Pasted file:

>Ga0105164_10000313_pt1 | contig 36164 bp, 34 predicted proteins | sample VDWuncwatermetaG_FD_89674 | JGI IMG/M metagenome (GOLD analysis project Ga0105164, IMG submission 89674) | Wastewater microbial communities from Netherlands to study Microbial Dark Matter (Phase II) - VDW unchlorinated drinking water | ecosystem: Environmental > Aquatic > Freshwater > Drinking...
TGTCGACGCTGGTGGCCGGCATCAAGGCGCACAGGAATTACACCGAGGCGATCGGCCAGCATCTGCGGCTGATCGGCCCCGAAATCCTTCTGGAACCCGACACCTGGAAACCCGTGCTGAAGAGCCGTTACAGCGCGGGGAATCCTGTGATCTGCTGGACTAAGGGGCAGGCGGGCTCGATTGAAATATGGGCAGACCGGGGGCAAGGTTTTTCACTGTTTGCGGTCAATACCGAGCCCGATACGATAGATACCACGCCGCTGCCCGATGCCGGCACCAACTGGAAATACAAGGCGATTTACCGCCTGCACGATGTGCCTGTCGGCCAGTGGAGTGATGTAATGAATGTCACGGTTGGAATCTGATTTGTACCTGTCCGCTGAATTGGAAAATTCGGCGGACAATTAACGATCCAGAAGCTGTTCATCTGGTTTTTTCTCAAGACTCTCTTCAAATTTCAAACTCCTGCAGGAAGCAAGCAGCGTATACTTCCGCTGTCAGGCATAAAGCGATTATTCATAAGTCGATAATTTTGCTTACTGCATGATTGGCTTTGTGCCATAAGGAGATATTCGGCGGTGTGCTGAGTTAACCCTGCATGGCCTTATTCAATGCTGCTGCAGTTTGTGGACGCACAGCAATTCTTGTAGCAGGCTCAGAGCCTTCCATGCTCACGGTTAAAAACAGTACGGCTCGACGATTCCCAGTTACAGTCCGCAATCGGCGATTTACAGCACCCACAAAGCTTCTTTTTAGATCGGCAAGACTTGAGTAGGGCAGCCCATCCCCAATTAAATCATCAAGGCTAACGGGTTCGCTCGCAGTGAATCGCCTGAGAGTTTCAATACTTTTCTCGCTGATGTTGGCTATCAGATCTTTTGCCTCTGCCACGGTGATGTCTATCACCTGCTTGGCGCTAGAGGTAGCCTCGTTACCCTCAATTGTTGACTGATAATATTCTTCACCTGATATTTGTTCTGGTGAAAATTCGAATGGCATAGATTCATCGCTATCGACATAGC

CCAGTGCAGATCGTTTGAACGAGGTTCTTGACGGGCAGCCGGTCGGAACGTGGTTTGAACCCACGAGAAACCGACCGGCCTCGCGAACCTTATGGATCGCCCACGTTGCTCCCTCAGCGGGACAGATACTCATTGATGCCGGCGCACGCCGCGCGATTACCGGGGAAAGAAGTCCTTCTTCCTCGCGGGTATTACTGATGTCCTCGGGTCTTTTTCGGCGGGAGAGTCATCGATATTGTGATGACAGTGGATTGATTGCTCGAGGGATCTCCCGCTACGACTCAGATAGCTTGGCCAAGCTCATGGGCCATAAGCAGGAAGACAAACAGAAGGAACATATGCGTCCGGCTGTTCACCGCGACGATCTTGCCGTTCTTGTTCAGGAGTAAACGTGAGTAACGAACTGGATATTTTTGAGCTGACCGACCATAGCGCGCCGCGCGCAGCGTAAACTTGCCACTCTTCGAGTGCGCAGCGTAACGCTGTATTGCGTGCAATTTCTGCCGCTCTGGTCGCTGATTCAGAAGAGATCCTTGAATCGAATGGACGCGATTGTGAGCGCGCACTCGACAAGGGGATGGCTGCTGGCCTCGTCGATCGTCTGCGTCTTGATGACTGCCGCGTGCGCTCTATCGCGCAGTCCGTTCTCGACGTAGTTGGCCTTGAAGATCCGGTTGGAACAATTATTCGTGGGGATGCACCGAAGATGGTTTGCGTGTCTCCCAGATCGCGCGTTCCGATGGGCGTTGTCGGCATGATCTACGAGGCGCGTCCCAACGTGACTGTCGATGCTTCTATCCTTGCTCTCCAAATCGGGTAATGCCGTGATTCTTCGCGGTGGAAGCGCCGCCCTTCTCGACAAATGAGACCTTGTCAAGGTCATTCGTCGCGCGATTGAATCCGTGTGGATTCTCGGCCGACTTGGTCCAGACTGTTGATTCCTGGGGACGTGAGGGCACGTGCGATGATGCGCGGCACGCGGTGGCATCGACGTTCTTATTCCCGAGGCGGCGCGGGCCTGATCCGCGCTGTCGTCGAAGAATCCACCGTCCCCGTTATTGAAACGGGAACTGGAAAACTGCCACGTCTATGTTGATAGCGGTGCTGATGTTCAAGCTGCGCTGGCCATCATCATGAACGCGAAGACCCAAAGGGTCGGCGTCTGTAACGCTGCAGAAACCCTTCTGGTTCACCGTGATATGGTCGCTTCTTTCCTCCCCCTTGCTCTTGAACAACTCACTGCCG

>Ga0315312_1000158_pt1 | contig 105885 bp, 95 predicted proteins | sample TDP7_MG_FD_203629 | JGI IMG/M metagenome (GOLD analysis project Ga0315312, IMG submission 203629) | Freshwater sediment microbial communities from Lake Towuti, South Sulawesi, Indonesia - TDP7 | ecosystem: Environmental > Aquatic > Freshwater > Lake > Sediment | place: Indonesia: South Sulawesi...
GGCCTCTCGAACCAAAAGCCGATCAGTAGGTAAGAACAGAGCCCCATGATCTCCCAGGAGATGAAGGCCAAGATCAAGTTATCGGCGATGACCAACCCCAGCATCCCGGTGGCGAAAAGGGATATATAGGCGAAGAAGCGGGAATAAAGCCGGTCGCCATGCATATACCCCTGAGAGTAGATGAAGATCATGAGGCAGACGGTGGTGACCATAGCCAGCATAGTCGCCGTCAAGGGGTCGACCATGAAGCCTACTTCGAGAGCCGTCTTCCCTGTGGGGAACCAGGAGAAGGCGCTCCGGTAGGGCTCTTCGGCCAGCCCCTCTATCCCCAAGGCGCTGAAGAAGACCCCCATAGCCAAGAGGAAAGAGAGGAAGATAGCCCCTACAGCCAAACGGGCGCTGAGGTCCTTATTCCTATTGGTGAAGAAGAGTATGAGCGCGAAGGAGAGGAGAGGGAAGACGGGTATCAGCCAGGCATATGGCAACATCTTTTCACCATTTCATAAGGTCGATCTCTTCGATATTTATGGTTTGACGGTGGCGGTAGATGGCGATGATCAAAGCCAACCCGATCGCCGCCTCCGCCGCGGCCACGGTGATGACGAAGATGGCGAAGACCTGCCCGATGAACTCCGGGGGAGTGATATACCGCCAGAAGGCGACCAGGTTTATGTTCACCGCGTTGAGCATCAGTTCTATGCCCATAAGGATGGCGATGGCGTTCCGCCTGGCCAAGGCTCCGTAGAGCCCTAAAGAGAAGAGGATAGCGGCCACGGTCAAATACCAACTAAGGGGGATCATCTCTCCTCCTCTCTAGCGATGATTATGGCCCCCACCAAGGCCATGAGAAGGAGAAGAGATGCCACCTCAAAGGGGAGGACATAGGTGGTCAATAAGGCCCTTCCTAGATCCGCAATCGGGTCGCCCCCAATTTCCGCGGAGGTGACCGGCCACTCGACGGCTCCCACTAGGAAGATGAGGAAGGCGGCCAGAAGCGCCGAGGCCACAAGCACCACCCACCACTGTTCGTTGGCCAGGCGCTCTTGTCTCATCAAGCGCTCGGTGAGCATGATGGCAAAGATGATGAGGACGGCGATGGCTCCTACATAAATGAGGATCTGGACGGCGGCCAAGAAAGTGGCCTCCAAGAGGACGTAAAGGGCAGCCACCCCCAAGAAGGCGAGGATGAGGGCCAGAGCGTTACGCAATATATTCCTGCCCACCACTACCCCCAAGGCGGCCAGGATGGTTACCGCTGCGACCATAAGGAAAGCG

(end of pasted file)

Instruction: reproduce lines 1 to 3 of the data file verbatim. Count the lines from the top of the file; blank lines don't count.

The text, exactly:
>Ga0105164_10000313_pt1 | contig 36164 bp, 34 predicted proteins | sample VDWuncwatermetaG_FD_89674 | JGI IMG/M metagenome (GOLD analysis project Ga0105164, IMG submission 89674) | Wastewater microbial communities from Netherlands to study Microbial Dark Matter (Phase II) - VDW unchlorinated drinking water | ecosystem: Environmental > Aquatic > Freshwater > Drinking...
TGTCGACGCTGGTGGCCGGCATCAAGGCGCACAGGAATTACACCGAGGCGATCGGCCAGCATCTGCGGCTGATCGGCCCCGAAATCCTTCTGGAACCCGACACCTGGAAACCCGTGCTGAAGAGCCGTTACAGCGCGGGGAATCCTGTGATCTGCTGGACTAAGGGGCAGGCGGGCTCGATTGAAATATGGGCAGACCGGGGGCAAGGTTTTTCACTGTTTGCGGTCAATACCGAGCCCGATACGATAGATACCACGCCGCTGCCCGATGCCGGCACCAACTGGAAATACAAGGCGATTTACCGCCTGCACGATGTGCCTGTCGGCCAGTGGAGTGATGTAATGAATGTCACGGTTGGAATCTGATTTGTACCTGTCCGCTGAATTGGAAAATTCGGCGGACAATTAACGATCCAGAAGCTGTTCATCTGGTTTTTTCTCAAGACTCTCTTCAAATTTCAAACTCCTGCAGGAAGCAAGCAGCGTATACTTCCGCTGTCAGGCATAAAGCGATTATTCATAAGTCGATAATTTTGCTTACTGCATGATTGGCTTTGTGCCATAAGGAGATATTCGGCGGTGTGCTGAGTTAACCCTGCATGGCCTTATTCAATGCTGCTGCAGTTTGTGGACGCACAGCAATTCTTGTAGCAGGCTCAGAGCCTTCCATGCTCACGGTTAAAAACAGTACGGCTCGACGATTCCCAGTTACAGTCCGCAATCGGCGATTTACAGCACCCACAAAGCTTCTTTTTAGATCGGCAAGACTTGAGTAGGGCAGCCCATCCCCAATTAAATCATCAAGGCTAACGGGTTCGCTCGCAGTGAATCGCCTGAGAGTTTCAATACTTTTCTCGCTGATGTTGGCTATCAGATCTTTTGCCTCTGCCACGGTGATGTCTATCACCTGCTTGGCGCTAGAGGTAGCCTCGTTACCCTCAATTGTTGACTGATAATATTCTTCACCTGATATTTGTTCTGGTGAAAATTCGAATGGCATAGATTCATCGCTATCGACATAGC

CCAGTGCAGATCGTTTGAACGAGGTTCTTGACGGGCAGCCGGTCGGAACGTGGTTTGAACCCACGAGAAACCGACCGGCCTCGCGAACCTTATGGATCGCCCACGTTGCTCCCTCAGCGGGACAGATACTCATTGATGCCGGCGCACGCCGCGCGATTACCGGGGAAAGAAGTCCTTCTTCCTCGCGGGTATTACTGATGTCCTCGGGTCTTTTTCGGCGGGAGAGTCATCGATATTGTGATGACAGTGGATTGATTGCTCGAGGGATCTCCCGCTACGACTCAGATAGCTTGGCCAAGCTCATGGGCCATAAGCAGGAAGACAAACAGAAGGAACATATGCGTCCGGCTGTTCACCGCGACGATCTTGCCGTTCTTGTTCAGGAGTAAACGTGAGTAACGAACTGGATATTTTTGAGCTGACCGACCATAGCGCGCCGCGCGCAGCGTAAACTTGCCACTCTTCGAGTGCGCAGCGTAACGCTGTATTGCGTGCAATTTCTGCCGCTCTGGTCGCTGATTCAGAAGAGATCCTTGAATCGAATGGACGCGATTGTGAGCGCGCACTCGACAAGGGGATGGCTGCTGGCCTCGTCGATCGTCTGCGTCTTGATGACTGCCGCGTGCGCTCTATCGCGCAGTCCGTTCTCGACGTAGTTGGCCTTGAAGATCCGGTTGGAACAATTATTCGTGGGGATGCACCGAAGATGGTTTGCGTGTCTCCCAGATCGCGCGTTCCGATGGGCGTTGTCGGCATGATCTACGAGGCGCGTCCCAACGTGACTGTCGATGCTTCTATCCTTGCTCTCCAAATCGGGTAATGCCGTGATTCTTCGCGGTGGAAGCGCCGCCCTTCTCGACAAATGAGACCTTGTCAAGGTCATTCGTCGCGCGATTGAATCCGTGTGGATTCTCGGCCGACTTGGTCCAGACTGTTGATTCCTGGGGACGTGAGGGCACGTGCGATGATGCGCGGCACGCGGTGGCATCGACGTTCTTATTCCCGAGGCGGCGCGGGCCTGATCCGCGCTGTCGTCGAAGAATCCACCGTCCCCGTTATTGAAACGGGAACTGGAAAACTGCCACGTCTATGTTGATAGCGGTGCTGATGTTCAAGCTGCGCTGGCCATCATCATGAACGCGAAGACCCAAAGGGTCGGCGTCTGTAACGCTGCAGAAACCCTTCTGGTTCACCGTGATATGGTCGCTTCTTTCCTCCCCCTTGCTCTTGAACAACTCACTGCCG